Michel Naubert: ‘You have to give your kid autonomy to function on his own’

BY JOANNE LAUCIUS, OTTAWA CITIZEN AUGUST 9, 2013

Michel Naubert’s mother knew there was something wrong with her unborn baby’s kidneys when she was less than four months’ pregnant.

Joanne Anka had gone for a routine 16-week ultrasound and ended up on the table for more than an hour while the technician waited for the fetus to urinate. He couldn’t because of a growth on his urethra.

Michel’s life was saved before he was born with cutting-edge in-utero surgery. Still, his kidneys had been damaged, and within a year of his birth, his parents knew he would need a transplant. He went on dialysis. When he was 3 1/2 years old, his father, Claude, donated a kidney.

Michel, now 18, was a high-maintenance baby. He threw up about 20 times a day. Anka had to estimate how much fluid he lost and replace it using a feeding tube. Caring for baby Michel was a 24-hour-a-day job and Anka gave up her job as a recording engineer when he was born. She didn’t mind.

“He was born with a smile on his face,” says Anka. “He was the easiest, most wonderful and charismatic baby.”

The Nauberts fought hard to give Michel as normal a life as possible. He can’t play contact sports because of possible kidney damage and he couldn’t go on a school trip to Costa Rica, like his younger sister.

“The medical is something that we needed to deal with. But we didn’t want for it to control us,” says Anka.

“I’ve pretty much had a normal life. The doctors and my parents made it possible,” says Michel, who plays hockey and tennis, skis and cycles and recently went on an 18-day canoe expedition.

He swam in the river at the cottage despite fear of infection. In elementary school, he showed the feeding tube he used to deliver medication, nutrition and water to the class for show-and-tell.

“They thought it was awesome,” says Michel, who plans to spend the next year in CEGEP, then wants to take a gap year and study communications in Montreal.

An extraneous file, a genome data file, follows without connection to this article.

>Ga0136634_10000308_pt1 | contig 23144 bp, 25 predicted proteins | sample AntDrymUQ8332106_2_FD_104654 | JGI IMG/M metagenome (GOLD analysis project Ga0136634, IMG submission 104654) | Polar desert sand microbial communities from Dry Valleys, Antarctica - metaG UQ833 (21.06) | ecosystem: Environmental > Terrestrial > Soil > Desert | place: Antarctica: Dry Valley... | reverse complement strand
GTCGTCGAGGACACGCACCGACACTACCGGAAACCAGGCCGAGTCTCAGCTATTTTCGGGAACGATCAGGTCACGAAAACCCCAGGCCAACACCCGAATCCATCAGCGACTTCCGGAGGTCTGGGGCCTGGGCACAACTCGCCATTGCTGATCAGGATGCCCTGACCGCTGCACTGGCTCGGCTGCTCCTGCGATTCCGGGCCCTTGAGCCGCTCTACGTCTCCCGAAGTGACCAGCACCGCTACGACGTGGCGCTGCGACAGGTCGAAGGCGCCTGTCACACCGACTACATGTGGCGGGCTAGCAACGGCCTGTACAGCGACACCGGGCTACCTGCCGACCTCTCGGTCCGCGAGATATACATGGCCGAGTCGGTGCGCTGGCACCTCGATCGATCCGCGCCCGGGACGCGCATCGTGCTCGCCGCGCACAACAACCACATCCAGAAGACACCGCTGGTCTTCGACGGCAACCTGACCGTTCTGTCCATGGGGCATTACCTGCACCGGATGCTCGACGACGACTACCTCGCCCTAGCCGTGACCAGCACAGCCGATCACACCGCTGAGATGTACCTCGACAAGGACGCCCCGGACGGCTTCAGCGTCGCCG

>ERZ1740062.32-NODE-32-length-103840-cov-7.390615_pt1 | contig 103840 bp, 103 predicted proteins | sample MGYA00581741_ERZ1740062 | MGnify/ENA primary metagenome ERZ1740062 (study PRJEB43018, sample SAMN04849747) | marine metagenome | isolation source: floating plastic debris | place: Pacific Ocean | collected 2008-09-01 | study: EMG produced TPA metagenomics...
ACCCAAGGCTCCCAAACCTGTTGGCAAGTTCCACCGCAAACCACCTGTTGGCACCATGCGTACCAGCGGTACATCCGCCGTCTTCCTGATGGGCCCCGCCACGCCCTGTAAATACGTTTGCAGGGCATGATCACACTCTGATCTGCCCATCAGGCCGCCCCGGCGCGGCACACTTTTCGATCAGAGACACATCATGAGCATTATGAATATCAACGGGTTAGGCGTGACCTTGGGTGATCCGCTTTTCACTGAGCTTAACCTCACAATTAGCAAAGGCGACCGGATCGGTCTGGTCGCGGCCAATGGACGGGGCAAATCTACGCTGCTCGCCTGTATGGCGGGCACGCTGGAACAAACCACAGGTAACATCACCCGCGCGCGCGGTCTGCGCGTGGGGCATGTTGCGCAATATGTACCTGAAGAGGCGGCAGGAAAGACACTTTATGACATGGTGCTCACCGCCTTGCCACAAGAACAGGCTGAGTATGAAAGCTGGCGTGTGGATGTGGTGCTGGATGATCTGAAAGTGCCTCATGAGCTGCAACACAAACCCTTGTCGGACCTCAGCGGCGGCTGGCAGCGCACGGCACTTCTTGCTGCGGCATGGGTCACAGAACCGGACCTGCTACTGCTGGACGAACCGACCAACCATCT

He acknowledges that it’s hard for parents to let go, but his parents gave him that space. Preparing him for the time he would legally be an adult and had to take care of his own medical needs began when he was very young.

When Michel was in Grade 2, he had to be sure to urinate every hour without fail. He still has to be sure to drink two to three litres of fluid a day. And he has to be sure to take his medications, which range from anti-rejection drugs to blood pressure pills, on a strict schedule, within a 15-minute window. Failing to do so could result in him losing his kidney.

This worries Anka the most.

“I picture him rejecting his kidney. The consequences are grave,” she says.

The hardest part of being a parent is knowing when to draw the line between standing back and intervening.

“You have to give your kid autonomy to function on his own,” says Anka.

“Yes, we wanted a life as normal as possible. But we didn’t want to hide the dangers.”

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Teens and kidney disease: Risky business

Being a teen with a kidney transplant can be dangerous.

Studies in both Canada and the U.S. have shown that teens are more likely not to take their prescribed anti-rejection medications. This puts teens at an increased risk of “graft failure” — losing the function of their transplanted kidney.

Kidney transplant recipients must stick with a combination of immunosuppressants and steroids that have to be taken according to a strict schedule.

The reasons are many: teens can be forgetful and disorganized, have difficulty swallowing pills, and suffer from “voluntary resistance” — the desire to be like everyone else.

Ignoring the treatment puts both the new kidney and the life of the teen at risk.

Teens are twice as likely to fail to adhere to their treatment plan as younger children, according to a U.S. study. Their non-adherence rate is 60-per-cent higher than adults between the ages of 24 and 44.

They are also between 1.6 and 2.6 times more likely than younger and older transplant recipients to have a graft failure. Canadian figures are similar, says Dr. Todd Fairhead, a nephrologist and researcher at The Ottawa Hospital.

The most sobering statistic: in the U.S, the mortality rate for teens who lose the function of a donated kidney is 4.4 times higher than child recipients who are able to keep their kidney functioning.

There are solutions to help transitioning youth stick to their medication schedules. One is an automated reminder system. MedMinder detects if the patient opens an electronic pill box. If not, both the patient and the parent are notified with a flashing light, alarm, text or email. On the simpler side, a smartphone app can also act as a reminder to a busy or forgetful teen.

A study in the U.S. is looking at peer mentors who are not authority figures as a way to circumvent the tug of war between a teen seeking independence and a worried parent.

It might be unfair to blame graft failures on irresponsible teenagers, says Fairhead. Adolescent hormonal changes may play a role. At the same time, most kidney transplants have a lifespan of 10 to 25 years. It’s possible that many adolescent graft failures are simply transplants that have reached the end of their lifespan

via Michel Naubert: ‘You have to give your kid autonomy to function on his own’.

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